Fidelity Investments champions new ways to support caregivers as women step back from work

Seven months into the COVID-19 pandemic, caregivers, particularly women, continue to be disproportionately impacted by the increasing challenges of juggling work and family demands. Recent labor statistics show that nearly 80% of the 1.1 million workers who dropped out of the workforce in September were women, and that number may continue to grow. A new study by Fidelity Investments® finds that nearly 4-in-10 working women (39%) are actively considering leaving the workforce or reducing their hours due to increased remote schooling and caregiving responsibilities.

“As more women and caregivers nationwide find themselves contemplating stepping away from their career or reducing hours at work, Fidelity is here to support them,” said Kathleen Murphy, president of personal investing at Fidelity Investments. “From providing financial planning support in the workplace, to working with women one-on-one to evaluate options to keep savings goals on track, to helping Fidelity’s own associates navigate these work and family challenges, we’re here to help.”

Fidelity sees an Increase in Financial Engagement Among Women

More than two-thirds of women (67%) say they are more engaged in managing their money since the onset of the pandemic. Where women were already building good planning and savings habits, many say they have amplified those efforts in the last six months to help shore up finances for the future. In fact, in Q2 alone Fidelity saw a 24% increase in planning consultations over the same period last year, including consistent outreach by women. To stay ahead of this unprecedented engagement, Fidelity recently announced plans to hire an additional 4,000 new client-facing associates.

Fidelity Teams Up with Employers to Make Support More Accessible

To build on this momentum, Fidelity is collaborating with thousands of companies across the country to roll out Women Talk Money, a new program to help more women get financially engaged and connect with the guidance they need to address these pressing work and life decisions.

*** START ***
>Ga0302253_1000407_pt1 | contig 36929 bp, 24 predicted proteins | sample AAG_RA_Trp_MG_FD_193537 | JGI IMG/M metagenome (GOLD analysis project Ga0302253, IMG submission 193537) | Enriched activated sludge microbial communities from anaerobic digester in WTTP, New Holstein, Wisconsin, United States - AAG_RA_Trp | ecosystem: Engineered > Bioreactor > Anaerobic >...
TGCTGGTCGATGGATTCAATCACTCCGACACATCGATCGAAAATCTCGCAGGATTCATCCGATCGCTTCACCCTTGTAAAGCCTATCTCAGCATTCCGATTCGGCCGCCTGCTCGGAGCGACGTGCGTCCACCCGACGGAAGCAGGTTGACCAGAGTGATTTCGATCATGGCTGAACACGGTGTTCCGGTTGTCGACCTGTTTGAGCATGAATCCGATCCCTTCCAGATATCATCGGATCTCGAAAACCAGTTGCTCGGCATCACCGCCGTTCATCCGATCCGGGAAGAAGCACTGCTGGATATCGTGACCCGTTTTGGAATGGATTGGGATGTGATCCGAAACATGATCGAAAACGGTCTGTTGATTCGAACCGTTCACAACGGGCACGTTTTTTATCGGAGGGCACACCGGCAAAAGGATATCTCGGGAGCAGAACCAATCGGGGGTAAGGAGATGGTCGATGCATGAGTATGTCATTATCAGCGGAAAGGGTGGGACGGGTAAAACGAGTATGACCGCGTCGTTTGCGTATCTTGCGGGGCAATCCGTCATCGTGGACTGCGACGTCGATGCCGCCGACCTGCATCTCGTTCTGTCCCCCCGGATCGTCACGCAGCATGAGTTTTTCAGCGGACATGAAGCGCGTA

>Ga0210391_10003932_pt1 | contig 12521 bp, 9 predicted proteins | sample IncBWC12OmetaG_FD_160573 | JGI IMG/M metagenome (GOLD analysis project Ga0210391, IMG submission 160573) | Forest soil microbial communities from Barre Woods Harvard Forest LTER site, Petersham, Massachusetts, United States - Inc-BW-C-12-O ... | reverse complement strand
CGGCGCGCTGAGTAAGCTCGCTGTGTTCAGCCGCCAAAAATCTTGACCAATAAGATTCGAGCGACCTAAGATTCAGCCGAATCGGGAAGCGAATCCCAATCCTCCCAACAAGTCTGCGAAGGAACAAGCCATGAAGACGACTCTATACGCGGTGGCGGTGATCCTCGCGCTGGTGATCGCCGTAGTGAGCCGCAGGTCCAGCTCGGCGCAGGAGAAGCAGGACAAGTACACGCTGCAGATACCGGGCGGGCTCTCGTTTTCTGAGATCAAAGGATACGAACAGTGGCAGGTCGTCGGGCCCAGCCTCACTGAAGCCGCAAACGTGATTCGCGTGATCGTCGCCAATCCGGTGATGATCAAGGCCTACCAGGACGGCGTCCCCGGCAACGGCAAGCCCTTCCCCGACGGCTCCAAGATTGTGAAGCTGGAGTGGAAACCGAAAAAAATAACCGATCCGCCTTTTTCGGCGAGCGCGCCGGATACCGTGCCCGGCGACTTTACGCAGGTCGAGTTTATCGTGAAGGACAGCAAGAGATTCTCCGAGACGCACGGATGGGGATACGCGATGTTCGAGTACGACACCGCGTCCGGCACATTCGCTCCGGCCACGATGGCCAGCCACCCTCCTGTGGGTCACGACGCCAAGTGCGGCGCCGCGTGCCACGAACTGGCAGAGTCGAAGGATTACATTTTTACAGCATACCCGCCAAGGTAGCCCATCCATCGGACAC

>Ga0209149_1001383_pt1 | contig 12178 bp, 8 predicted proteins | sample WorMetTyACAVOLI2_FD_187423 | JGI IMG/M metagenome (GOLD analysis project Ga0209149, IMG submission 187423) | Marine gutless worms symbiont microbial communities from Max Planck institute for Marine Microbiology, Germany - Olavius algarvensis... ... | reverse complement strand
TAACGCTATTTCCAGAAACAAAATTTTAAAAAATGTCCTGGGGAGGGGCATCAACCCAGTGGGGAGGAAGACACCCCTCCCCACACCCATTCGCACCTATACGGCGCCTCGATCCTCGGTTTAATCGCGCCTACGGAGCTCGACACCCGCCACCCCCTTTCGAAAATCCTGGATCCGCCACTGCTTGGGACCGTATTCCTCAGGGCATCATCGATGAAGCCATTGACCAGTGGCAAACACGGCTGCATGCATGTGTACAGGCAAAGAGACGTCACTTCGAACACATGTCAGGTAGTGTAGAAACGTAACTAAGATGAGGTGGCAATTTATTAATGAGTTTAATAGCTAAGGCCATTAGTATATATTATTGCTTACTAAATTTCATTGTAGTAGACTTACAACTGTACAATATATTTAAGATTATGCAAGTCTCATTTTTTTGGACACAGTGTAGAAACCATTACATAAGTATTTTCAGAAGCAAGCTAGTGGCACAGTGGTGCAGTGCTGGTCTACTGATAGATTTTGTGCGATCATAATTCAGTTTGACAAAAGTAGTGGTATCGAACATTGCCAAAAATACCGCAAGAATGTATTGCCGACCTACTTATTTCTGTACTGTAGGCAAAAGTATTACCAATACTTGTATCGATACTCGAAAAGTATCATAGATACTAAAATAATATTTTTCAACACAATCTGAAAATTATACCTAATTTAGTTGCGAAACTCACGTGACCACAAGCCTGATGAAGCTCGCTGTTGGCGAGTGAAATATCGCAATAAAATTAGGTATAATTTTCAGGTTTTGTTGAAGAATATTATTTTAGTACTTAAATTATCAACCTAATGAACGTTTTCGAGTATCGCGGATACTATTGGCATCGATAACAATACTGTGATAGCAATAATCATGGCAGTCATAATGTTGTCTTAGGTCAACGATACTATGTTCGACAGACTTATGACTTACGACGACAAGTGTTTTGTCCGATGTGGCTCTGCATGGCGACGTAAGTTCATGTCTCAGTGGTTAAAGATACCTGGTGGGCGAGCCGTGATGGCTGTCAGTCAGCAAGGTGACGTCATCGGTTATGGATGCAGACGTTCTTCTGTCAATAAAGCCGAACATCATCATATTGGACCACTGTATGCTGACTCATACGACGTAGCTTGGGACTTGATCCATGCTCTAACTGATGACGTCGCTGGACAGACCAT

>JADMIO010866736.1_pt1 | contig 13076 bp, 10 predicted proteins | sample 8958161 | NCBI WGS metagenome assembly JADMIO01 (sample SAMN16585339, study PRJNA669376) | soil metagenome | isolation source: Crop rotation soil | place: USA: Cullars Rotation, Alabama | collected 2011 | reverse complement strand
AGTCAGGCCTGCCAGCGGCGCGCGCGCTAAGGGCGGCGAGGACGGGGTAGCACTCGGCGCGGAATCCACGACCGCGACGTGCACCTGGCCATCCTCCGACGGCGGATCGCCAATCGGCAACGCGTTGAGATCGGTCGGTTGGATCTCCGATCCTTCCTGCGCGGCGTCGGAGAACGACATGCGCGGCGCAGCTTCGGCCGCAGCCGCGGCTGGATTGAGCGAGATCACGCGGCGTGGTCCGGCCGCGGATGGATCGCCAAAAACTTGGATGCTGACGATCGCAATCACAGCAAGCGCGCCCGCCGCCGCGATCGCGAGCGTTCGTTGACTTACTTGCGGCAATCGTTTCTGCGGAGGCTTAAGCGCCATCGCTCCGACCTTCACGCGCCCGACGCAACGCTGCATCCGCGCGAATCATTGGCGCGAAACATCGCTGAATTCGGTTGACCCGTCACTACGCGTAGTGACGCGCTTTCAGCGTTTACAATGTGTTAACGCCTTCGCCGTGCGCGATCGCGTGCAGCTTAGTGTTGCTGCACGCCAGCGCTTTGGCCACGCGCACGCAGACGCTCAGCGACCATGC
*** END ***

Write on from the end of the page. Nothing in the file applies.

“Women and caregivers are being challenged like never before and are looking to become more informed and better prepared as they make financial choices for today and the future,” said Lorna Kapusta, head of women investors at Fidelity. “Women Talk Money delves into why women need to think differently about financial planning, how life choices may affect the growth of savings and future financial security, and how to create a financial road map to help reach individual goals and accommodate expected and unexpected detours along the way.”

The program’s flagship six-part video series provides an overview of the key factors that affect women differently and can have a significant impact on their financial futures. Each 10-minute segment is reinforced with a ‘What You Need to Know’ Resource Guide with key takeaways and actionable next steps to apply to personal planning.

Fidelity also hosts weekly Women Talk Money Q&A Conversations, offering an interactive forum to answer women’s most pressing questions. Live every Wednesday at noon ET, these 30-minute Zoom discussions feature a different topic each week based on thousands of viewer-submitted questions, with a focus on providing practical education free of jargon or judgment. Recent topics include job loss and changes in household income, planning for health care, investing during uncertain times, and the hidden costs of caregiving.

New Fidelity Caregiver Benefits Resulting in Low Attrition and High Sentiment

This year, Fidelity has evolved its employee support to respond to the changing needs of its associates, including innovating new benefits to help the company’s caregivers juggle new work and family challenges. In the spring, Fidelity offered more time to deal with unexpected life events and gave access to expert care coordinators and health care providers. This fall, Fidelity launched benefits for working parents, including a childcare reimbursement and enhanced access to child-care coordinators who help secure care and educational resources, such as a nanny or tutor. The company is also piloting flexible work options for associates in roles that traditionally haven’t had as much flexibility, like customer service phone representatives. Associates in certain roles can opt-in for reduced hours through the Fall, while still maintaining their benefits and retirement packages.

“One-third of our associates have children under the age of 13, so it’s critical that our support includes resources to help our people make the best decisions for their families as they enter an unprecedented school year, managing the stress of remote work and changes to caregiving and education,” said Bill Ackerman, head of Human Resources, Fidelity Investments. “Fidelity has been innovating and trying new things to help them alleviate some of that stress. Attrition rates with women remain low, and sentiment remains high. We’re focused on keeping it that way.”

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